State revenue sources that partially fund municipalities in the Chicago region include the income tax, MFT, use tax (a tax paid on items purchased out of state or delivered from out of state for use in Illinois), sales tax, and PPRT. Municipalities in northeastern Illinois vary in terms of their reliance on any individual revenue source, including state disbursements as well as locally imposed taxes and fees, such as property and utility taxes. At the median level, 30 percent of municipal revenues come from these state disbursements of income, sales, and other taxes, with the middle half of municipalities in the region receiving between 23.3 and 40.5 percent of their revenues from state disbursements. Municipalities with lower levels of state disbursements must rely on property taxes and other local taxes or fees. Reforms to state revenue sharing criteria could help municipalities that have high service needs but currently receive relatively lower shares of state revenue, resulting in high local tax rates.
The map below illustrates the differences in state revenues distributed to municipalities per capita in 2015, in terms of difference from the median level. A relatively wide distribution exists across municipalities in the region, with just 41.8 percent of municipalities receiving disbursements within 20 percent of the median level. On the lower end, 74 municipalities received at least 20 percent less than the median level.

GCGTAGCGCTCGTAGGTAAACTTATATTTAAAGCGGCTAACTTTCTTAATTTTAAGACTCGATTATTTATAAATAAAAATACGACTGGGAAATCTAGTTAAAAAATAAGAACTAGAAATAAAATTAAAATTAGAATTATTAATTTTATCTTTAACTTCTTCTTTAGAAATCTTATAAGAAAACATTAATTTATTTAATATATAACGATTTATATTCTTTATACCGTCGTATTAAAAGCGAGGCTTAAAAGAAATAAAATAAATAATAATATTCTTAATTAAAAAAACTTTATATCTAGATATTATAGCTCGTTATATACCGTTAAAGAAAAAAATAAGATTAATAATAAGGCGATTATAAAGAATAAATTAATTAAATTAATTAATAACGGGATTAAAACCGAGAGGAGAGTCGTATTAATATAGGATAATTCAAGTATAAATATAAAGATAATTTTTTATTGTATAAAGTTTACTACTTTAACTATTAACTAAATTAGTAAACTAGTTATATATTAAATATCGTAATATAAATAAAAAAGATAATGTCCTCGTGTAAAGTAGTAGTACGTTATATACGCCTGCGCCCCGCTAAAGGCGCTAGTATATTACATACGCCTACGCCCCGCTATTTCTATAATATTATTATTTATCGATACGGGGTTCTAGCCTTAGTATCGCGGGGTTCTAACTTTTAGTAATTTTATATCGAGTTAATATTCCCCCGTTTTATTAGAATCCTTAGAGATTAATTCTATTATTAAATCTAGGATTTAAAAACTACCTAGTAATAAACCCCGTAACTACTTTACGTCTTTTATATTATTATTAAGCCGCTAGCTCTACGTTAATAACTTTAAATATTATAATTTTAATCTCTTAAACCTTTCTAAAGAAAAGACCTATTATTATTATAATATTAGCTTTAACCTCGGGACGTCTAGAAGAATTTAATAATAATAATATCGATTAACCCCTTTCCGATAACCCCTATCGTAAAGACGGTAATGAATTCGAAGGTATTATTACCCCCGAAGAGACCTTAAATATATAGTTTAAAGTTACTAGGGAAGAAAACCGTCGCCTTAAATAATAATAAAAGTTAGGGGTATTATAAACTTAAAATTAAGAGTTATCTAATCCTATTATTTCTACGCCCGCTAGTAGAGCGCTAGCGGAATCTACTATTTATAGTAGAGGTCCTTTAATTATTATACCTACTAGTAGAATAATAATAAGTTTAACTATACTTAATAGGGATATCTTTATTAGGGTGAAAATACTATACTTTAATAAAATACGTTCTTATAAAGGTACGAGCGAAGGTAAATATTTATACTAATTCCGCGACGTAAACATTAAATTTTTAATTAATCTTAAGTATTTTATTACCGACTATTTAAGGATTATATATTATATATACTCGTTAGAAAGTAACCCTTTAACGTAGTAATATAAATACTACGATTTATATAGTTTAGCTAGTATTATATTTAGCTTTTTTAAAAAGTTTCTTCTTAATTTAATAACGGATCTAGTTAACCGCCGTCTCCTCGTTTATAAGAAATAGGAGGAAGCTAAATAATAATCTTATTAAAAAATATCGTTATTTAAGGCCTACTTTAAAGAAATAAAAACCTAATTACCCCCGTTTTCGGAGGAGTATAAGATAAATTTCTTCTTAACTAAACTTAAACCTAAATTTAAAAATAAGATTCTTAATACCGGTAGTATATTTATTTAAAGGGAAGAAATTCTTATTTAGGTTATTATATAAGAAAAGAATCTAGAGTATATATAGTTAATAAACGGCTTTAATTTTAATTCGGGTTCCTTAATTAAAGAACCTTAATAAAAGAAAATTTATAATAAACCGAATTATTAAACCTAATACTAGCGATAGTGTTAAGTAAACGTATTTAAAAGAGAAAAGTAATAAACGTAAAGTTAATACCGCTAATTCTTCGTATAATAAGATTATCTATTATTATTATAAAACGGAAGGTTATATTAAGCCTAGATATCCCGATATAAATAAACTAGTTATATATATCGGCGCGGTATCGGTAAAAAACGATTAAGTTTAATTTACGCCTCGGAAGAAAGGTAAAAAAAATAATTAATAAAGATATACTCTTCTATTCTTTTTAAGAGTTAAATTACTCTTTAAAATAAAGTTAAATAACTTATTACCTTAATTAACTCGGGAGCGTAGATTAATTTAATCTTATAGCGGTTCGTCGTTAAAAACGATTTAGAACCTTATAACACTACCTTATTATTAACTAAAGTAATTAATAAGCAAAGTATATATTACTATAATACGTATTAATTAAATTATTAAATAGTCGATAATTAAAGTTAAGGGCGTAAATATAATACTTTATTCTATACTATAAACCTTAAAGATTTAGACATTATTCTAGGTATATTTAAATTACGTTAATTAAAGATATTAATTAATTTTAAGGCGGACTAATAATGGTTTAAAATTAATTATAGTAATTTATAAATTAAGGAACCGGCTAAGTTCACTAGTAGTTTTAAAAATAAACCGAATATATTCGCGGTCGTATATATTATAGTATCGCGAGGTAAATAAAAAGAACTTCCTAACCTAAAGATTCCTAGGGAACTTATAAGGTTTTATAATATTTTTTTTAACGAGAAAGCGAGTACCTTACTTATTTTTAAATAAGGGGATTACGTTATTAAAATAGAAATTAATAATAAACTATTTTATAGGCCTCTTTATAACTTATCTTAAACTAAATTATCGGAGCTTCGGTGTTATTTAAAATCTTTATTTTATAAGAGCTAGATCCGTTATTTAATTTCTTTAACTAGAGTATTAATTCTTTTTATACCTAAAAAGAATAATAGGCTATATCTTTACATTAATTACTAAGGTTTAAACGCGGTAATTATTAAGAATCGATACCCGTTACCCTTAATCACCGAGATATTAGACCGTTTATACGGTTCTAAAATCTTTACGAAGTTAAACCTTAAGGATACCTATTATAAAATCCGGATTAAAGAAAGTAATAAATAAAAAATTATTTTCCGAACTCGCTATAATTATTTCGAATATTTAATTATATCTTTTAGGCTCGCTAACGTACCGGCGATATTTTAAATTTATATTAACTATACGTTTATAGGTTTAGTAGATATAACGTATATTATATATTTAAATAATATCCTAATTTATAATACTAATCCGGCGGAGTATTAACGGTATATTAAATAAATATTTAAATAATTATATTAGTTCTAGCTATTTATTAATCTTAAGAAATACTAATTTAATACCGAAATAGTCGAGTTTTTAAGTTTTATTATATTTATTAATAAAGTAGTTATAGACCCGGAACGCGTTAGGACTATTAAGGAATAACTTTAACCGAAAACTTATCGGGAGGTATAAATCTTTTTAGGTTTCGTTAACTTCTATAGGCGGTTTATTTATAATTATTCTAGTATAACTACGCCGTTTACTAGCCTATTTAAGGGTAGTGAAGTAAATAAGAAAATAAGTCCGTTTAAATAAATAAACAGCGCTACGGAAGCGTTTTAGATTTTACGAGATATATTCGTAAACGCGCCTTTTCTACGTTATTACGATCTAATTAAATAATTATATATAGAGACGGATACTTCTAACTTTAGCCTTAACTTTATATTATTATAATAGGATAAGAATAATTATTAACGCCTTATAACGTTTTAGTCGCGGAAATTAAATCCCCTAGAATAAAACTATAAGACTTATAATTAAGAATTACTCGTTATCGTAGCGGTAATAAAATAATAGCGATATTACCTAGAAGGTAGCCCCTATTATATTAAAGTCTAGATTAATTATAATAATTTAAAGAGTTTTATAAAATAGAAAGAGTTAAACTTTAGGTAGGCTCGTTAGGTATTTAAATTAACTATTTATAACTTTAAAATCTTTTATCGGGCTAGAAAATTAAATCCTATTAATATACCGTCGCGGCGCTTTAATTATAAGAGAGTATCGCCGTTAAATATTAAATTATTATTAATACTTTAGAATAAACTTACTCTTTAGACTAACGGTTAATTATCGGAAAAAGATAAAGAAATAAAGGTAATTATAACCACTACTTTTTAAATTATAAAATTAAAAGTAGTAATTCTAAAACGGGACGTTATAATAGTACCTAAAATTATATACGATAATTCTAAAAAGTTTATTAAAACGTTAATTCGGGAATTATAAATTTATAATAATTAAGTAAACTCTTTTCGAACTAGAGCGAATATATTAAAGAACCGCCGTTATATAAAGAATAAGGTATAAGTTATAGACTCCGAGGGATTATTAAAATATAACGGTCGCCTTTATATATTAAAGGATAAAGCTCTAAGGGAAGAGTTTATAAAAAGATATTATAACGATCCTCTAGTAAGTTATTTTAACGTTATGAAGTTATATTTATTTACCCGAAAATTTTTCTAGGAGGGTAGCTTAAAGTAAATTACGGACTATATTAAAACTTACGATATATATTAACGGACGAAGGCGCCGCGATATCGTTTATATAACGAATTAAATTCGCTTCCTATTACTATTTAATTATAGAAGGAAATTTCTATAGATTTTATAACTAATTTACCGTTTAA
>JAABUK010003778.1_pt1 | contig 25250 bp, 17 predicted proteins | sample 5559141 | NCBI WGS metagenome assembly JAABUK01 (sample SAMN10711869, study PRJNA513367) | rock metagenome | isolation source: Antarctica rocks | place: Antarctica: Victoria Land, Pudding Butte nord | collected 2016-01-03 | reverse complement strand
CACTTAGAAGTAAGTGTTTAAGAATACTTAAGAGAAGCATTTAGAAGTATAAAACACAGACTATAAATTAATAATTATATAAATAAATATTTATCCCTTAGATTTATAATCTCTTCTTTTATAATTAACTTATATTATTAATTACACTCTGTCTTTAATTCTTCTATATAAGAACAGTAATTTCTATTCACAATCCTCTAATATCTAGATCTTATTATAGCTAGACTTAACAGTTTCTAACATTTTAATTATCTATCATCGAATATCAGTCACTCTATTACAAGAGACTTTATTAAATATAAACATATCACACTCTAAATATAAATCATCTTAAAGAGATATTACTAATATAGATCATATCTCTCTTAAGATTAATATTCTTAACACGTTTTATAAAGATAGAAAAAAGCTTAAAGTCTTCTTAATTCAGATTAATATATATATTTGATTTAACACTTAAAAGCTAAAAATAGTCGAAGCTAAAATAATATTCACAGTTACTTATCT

Divergences in state disbursements to municipalities
Municipal revenue levels are affected by how dependent each municipality is on any of the major state revenue sources. Municipalities with stronger revenue levels are better able to maintain their fiscal condition, allowing for greater capacity to meet public service needs and achieve local and regional goals.
In 2015, use, income, and MFT -- distributed in proportion to a municipality’s share of the state’s population -- were in the aggregate the largest state sources for 172 of the region’s municipalities. Sales tax revenue -- distributed based on where sales are generated -- was the largest state source for the region’s remaining 113 municipalities.